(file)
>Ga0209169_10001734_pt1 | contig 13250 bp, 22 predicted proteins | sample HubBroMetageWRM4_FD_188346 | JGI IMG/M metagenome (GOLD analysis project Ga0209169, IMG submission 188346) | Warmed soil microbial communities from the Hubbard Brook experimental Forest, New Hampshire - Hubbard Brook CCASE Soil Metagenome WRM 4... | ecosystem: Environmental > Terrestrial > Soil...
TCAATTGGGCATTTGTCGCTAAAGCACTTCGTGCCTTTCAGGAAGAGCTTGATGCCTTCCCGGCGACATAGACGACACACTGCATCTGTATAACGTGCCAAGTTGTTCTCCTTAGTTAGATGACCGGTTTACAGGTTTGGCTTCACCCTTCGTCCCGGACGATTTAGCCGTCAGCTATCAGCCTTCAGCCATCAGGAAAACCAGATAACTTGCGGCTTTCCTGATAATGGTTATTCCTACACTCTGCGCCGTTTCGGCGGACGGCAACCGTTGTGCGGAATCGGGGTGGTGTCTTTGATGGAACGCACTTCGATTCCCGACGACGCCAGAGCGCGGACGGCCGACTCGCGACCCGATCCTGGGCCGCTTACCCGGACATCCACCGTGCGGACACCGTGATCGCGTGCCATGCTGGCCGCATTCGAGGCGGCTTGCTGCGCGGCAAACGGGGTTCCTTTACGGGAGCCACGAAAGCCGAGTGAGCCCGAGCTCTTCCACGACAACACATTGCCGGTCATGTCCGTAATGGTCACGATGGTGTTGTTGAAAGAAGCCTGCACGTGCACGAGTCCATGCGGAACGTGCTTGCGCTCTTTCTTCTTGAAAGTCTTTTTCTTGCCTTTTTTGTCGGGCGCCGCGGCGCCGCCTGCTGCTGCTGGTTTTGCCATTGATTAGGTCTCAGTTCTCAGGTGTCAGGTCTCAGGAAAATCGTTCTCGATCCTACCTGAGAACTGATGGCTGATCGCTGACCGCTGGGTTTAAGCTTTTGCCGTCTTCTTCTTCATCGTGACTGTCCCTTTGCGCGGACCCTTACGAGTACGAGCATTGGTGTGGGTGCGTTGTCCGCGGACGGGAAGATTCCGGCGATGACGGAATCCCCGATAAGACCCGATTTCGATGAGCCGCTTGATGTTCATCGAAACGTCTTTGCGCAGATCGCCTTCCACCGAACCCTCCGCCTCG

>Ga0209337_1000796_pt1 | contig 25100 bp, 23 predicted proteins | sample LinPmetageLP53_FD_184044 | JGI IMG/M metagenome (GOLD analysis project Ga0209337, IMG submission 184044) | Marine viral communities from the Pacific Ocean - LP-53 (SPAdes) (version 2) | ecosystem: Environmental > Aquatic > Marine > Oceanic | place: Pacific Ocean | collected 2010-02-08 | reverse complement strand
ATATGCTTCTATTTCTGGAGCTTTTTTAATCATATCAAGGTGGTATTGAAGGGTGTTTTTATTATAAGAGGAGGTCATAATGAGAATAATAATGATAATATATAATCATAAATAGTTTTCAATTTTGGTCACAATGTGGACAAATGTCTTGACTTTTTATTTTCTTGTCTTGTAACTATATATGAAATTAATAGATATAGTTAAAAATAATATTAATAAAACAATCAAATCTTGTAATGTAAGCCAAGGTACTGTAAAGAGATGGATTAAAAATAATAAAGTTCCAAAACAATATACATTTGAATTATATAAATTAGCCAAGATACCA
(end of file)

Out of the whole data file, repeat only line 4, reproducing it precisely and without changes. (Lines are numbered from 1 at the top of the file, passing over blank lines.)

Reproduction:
ATATGCTTCTATTTCTGGAGCTTTTTTAATCATATCAAGGTGGTATTGAAGGGTGTTTTTATTATAAGAGGAGGTCATAATGAGAATAATAATGATAATATATAATCATAAATAGTTTTCAATTTTGGTCACAATGTGGACAAATGTCTTGACTTTTTATTTTCTTGTCTTGTAACTATATATGAAATTAATAGATATAGTTAAAAATAATATTAATAAAACAATCAAATCTTGTAATGTAAGCCAAGGTACTGTAAAGAGATGGATTAAAAATAATAAAGTTCCAAAACAATATACATTTGAATTATATAAATTAGCCAAGATACCA